By Mike Blasky
Contra Costa Times
OAKLAND — The Police Department is proposing to add employees, replace outdated equipment and devote more officers to extra community engagement initiatives in a million-dollar effort to track how firearms end up in the hands of Oakland criminals.
If adopted by the City Council, the department would add two crime analysts and a records specialist to streamline the tedious process of recording and tracking firearms confiscated by officers after a crime.
The plan stems from an extra $1 million the City Council approved in the two-year budget this summer, a last-minute addition by Vice Mayor Rebecca Kaplan. The council’s Public Safety Committee will hear the proposal on Tuesday, and then it could be moved to the full council later this month.
Oakland police confiscate guns and drugs from a bottom unit of a home on Filbert Street in Oakland on Oct. 2, 2015. The city’s two-year budget
Oakland police confiscate guns and drugs from a bottom unit of a home on Filbert Street in Oakland on Oct. 2, 2015. The city’s two-year budget includes $1 million to take steps to track how firearms end up in the hands of Oakland criminals. (Laura A. Oda/Bay Area News Group)
“We know these crimes are happening with illegal firearms,” Kaplan said. “If we can better control the number of guns coming into our city, then we can actually do something about crime.”
Currently, police enter the details on a paper “gun card” for every illegal firearm taken in, and then an investigator later manually enters the data on a computer, according to a report by the Police Department to the public safety committee.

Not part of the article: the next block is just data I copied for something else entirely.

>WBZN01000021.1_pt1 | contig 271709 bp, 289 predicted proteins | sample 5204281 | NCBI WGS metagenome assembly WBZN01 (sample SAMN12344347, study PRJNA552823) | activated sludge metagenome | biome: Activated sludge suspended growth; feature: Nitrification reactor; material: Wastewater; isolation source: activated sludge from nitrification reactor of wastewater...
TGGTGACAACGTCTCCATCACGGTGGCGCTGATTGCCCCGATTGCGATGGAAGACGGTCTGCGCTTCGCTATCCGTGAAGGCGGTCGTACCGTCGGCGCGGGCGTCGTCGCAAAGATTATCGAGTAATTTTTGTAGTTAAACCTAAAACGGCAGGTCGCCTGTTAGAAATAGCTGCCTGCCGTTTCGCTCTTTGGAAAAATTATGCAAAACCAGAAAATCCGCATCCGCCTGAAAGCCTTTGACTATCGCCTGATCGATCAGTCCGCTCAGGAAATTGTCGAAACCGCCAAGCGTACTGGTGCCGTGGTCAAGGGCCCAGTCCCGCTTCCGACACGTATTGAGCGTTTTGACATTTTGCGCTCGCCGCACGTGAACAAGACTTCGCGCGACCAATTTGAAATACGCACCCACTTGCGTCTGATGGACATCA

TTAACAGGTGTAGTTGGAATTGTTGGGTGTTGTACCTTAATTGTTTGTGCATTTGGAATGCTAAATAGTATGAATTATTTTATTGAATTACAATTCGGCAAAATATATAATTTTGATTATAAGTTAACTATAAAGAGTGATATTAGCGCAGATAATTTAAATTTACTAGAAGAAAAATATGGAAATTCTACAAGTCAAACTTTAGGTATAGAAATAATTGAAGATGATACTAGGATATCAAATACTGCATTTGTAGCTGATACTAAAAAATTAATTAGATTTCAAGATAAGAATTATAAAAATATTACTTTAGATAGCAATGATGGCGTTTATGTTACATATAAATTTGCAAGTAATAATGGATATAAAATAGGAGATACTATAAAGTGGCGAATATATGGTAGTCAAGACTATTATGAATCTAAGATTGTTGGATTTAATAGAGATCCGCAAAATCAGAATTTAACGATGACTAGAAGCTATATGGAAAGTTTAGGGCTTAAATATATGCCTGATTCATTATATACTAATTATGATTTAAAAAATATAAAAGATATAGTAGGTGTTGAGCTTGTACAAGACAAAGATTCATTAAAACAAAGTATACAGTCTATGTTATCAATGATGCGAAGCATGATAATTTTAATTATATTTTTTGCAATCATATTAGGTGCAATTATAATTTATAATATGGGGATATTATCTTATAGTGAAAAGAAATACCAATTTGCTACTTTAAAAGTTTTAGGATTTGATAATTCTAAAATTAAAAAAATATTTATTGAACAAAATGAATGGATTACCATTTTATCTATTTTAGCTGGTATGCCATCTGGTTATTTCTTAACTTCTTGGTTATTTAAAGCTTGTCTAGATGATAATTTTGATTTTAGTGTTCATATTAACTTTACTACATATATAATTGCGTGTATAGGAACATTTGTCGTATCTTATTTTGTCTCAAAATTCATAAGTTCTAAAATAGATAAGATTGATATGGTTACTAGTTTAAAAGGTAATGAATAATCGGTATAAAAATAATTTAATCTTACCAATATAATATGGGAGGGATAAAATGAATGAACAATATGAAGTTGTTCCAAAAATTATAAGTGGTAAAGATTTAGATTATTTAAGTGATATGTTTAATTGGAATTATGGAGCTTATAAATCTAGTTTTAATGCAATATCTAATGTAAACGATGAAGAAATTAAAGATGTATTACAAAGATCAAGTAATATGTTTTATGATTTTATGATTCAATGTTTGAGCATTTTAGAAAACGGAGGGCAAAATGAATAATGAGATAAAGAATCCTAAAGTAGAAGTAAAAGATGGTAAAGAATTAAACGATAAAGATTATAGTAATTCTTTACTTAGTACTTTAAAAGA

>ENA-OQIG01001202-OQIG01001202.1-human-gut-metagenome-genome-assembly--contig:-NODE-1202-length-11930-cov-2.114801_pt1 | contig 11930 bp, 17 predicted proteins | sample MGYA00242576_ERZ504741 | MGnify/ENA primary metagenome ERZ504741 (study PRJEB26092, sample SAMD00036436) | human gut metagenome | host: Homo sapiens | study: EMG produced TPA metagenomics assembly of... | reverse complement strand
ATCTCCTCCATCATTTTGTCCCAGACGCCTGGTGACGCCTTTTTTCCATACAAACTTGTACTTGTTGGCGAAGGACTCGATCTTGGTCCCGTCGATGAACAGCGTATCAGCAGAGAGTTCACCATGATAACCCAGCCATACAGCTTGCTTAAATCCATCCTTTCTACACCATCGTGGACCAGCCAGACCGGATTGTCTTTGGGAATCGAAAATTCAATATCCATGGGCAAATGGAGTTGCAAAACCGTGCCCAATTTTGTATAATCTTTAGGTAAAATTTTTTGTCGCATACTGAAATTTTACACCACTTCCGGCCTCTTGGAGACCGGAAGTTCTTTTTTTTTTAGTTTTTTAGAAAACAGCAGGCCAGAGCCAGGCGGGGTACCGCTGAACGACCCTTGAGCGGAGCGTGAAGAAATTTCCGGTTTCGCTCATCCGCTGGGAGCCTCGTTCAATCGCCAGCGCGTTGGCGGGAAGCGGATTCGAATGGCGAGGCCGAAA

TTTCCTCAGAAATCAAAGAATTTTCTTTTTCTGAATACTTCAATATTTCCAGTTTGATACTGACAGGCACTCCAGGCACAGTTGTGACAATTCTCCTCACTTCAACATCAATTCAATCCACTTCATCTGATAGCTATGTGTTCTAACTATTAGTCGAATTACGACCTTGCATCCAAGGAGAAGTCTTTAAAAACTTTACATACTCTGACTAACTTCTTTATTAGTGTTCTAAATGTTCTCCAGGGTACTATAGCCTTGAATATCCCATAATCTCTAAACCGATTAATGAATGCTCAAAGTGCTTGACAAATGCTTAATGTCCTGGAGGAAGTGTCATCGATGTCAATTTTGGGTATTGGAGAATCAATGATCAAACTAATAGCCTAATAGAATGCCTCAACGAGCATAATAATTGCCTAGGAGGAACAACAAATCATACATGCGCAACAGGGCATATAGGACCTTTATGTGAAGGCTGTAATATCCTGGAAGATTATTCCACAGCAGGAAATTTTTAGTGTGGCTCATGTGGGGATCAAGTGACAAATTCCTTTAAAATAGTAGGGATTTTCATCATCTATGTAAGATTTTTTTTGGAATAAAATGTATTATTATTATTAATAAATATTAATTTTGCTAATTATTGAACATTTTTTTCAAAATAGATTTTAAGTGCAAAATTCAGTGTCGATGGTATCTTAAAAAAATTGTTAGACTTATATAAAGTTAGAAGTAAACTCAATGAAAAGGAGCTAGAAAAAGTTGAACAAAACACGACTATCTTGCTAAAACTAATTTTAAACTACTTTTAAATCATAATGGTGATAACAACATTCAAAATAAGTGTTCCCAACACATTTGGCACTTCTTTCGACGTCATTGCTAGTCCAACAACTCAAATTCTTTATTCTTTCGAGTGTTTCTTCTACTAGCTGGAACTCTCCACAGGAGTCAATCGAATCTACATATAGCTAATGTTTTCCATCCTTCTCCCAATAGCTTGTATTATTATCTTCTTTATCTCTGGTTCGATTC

And although the U.S. doesn’t have a national gun-tracking database, the Bureau of Alcohol, Tobacco, Firearms and Explosives allows local police to request information about the purchasing history of confiscated guns already used in crimes.
That information could be used to help track how illegal guns are coming to the city, and analysts could create maps to identify trends. But “OPD currently lacks analysts or investigators to sort through the data,” the report said.
Oakland has seen a slight uptick in homicides this year after a 15-year low, and although the number of nonfatal shootings has remained down, reducing gun violence has continued to be Mayor Libby Schaaf’s main priority after a series of brazen shootings this year in the city, including the killing of a muralist in broad daylight.
Schaaf said the funding will help Oakland police be more efficient and effective, noting that she’s often lobbied the state Assembly for stricter gun laws.
“By gathering the evidence needed to hold shooters and their associates accountable for their crimes, Oakland can do for itself what lawmakers have not had the will to achieve legislatively,” Schaaf said.
In addition to the new employees, the department would spend $221,000 to purchase three new gun microscope cameras, a gun laser scanner and technology to automate firearm data.
But a big chunk of the funding is geared for a familiar topic for Oakland officers — overtime.
Police plan to spend $360,000 over two years to have officers talk to residents after gunfire is detected near their homes by ShotSpotter, which records gunshots and determines the geographical location and sends an exact map location directly to patrol officers.
Kaplan said that’s a key point, and something she argued for including. Officers at the scene can collect shells, interview witnesses and generally improve their standing with a community that, because of lack of police resources, can’t respond promptly to all reports of gunfire without a victim.
“Police showing up could encourage a neighborhood, letting them know that somebody is serving and protecting them,” she said.
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